NIWA scientist is the recipient of a leading science award

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The 2010 winner of the prestigious New Zealand Marine Science Award is NIWA principal scientist, Dr Simon Thrush, in recognition of his enormous contribution to estuarine and coastal studies not only in New Zealand but internationally.

The award recognises a person’s outstanding contribution to marine science in New Zealand. “He is at the very top of his profession worldwide,” says Colin McLay, President of the New Zealand Marine Sciences Society. Dr Thrush has published over 170 papers reporting the results of his research, which is characteriSed by carefully designed field experiments, many of which are designed to detect the effects of human impact. “His expertise is in demand worldwide, but he still has the time to mentor and foster the work of young New Zealand scientists who are our future,” says McLay.

The objective of the New Zealand Marine Sciences Society Council is to advance knowledge and understanding of marine science in New Zealand. The New Zealand Marine Science Award is presented to individuals who have been instrumental in achieving this. The award was presented at Te Papa on 8 July as part of 2010 Marine Sciences conference dinner.

The recipient is presented with a bronze sculpture, in the form of the internal spire of a gastropod shell, and will give a series of public lectures around New Zealand. Wellington artist, Nick Dryden, designed the sculpture.

Dr Thrush received a BSc Honours from Otago University and then went on to do his doctoral work at the University of East Anglia, UK. He returned to New Zealand as a postdoctoral Fellow before taking up positions at the Water Quality Centre in Hamilton, and at NIWA in Hamilton, where he currently works as a principal scientist and science leader in coastal ecosystems.

He works on many facets of coastal ecology with an outstanding team of highly committed and competent scientists and technicians at NIWA Hamilton. The publicity of his work and ideas, such as in the international journal Frontiers in Ecology, has brought considerable attention to New Zealand’s environmental science.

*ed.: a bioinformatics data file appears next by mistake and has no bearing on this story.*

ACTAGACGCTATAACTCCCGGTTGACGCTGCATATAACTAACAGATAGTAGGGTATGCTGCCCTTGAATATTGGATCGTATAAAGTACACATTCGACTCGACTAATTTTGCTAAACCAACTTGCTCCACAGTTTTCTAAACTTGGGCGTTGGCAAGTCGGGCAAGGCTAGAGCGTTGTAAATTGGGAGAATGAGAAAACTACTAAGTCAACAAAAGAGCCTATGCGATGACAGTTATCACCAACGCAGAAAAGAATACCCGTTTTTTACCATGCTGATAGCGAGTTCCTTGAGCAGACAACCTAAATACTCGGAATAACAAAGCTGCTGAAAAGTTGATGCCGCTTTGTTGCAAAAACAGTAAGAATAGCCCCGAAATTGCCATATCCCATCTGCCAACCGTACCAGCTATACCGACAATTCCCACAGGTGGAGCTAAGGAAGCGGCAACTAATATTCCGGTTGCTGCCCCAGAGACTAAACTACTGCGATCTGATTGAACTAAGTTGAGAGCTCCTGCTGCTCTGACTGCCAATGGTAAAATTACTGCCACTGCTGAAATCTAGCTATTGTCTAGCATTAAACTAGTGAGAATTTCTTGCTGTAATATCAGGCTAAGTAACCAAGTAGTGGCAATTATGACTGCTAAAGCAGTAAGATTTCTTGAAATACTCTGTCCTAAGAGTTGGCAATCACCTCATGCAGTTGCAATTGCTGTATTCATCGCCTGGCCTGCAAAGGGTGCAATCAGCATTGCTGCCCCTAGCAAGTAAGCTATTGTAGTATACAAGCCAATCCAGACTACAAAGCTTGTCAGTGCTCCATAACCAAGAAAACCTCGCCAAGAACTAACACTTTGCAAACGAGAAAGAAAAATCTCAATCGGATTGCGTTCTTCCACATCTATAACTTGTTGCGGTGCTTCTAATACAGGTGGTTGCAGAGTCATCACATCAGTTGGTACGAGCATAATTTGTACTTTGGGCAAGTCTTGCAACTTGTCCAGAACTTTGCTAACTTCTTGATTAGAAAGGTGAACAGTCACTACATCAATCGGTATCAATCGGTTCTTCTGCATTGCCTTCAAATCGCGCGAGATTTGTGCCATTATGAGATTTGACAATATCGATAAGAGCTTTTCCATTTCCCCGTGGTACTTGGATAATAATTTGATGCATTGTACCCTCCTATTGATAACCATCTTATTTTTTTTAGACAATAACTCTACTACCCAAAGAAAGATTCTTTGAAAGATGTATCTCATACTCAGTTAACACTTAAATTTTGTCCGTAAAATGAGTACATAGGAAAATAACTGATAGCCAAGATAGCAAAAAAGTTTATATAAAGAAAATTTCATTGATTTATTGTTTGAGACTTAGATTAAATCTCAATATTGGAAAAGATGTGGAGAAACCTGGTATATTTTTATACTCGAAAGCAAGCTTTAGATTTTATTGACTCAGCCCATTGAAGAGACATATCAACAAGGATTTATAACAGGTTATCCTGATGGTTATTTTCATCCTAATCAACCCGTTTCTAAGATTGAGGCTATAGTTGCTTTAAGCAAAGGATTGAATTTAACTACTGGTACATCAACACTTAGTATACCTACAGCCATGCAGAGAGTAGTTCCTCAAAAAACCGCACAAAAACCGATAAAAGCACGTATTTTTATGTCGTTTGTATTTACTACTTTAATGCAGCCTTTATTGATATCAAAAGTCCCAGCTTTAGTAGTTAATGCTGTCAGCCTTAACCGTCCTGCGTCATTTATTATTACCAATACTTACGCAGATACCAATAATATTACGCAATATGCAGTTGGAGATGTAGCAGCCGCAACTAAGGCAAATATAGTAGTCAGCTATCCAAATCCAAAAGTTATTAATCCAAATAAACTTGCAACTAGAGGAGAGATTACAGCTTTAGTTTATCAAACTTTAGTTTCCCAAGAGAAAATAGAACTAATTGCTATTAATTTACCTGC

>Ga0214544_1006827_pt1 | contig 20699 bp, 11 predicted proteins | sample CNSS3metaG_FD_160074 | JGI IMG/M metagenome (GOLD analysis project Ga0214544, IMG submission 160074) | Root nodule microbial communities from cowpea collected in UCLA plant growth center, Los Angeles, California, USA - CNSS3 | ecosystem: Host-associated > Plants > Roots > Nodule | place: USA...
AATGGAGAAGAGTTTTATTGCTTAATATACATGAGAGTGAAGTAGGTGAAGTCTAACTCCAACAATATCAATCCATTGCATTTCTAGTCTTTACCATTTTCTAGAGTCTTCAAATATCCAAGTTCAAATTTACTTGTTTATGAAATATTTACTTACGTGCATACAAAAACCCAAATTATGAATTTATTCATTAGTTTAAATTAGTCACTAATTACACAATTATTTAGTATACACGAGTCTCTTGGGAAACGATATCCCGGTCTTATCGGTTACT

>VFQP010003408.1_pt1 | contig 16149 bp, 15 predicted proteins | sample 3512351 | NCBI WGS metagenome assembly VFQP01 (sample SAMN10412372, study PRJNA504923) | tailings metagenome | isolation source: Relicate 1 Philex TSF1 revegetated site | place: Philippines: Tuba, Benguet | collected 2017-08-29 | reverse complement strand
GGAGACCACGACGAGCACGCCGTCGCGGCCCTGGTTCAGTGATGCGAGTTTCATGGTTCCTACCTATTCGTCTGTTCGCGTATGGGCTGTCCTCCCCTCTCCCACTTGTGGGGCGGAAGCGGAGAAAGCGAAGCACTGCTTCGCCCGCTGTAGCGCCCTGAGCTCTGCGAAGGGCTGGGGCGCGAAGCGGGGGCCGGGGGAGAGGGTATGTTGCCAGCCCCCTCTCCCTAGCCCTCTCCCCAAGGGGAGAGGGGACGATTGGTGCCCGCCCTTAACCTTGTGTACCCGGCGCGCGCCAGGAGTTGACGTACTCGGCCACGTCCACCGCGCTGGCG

Dr Thrush also co-leads NIWA’s Coasts and Oceans OBI (a Foundation for Research, Science and Technology funded Outcome-Based Investment). This Foundation for Research, Science and Technology long-term programme works across the wide range of issues that face our marine ecosystems. The work on coastal and estuarine ecosystems focuses on the research need to improve the implementation of ecosystems-based management approaches, it incorporates work on soft-sediment and rocky reef habitats around New Zealand.It involves collaboration between NIWA and the Universities of Auckland, Waikato, Victoria and Canterbury as well as key resource management and conservation agencies in New Zealand. It is the principal coastal science programme in New Zealand.

The New Zealand Marine Sciences Society is a non-profit organisation, established in 1960, to foster an understanding and appreciation of our marine environment. The New Zealand Marine Science Award is now in its 26th year.

Dr Simon Thrush in the Baltic Sea

Credit photographer: Alf Norkko

For further comment please call:

Colin McLay
New Zealand Marine Sciences Society
Christchurch, NZ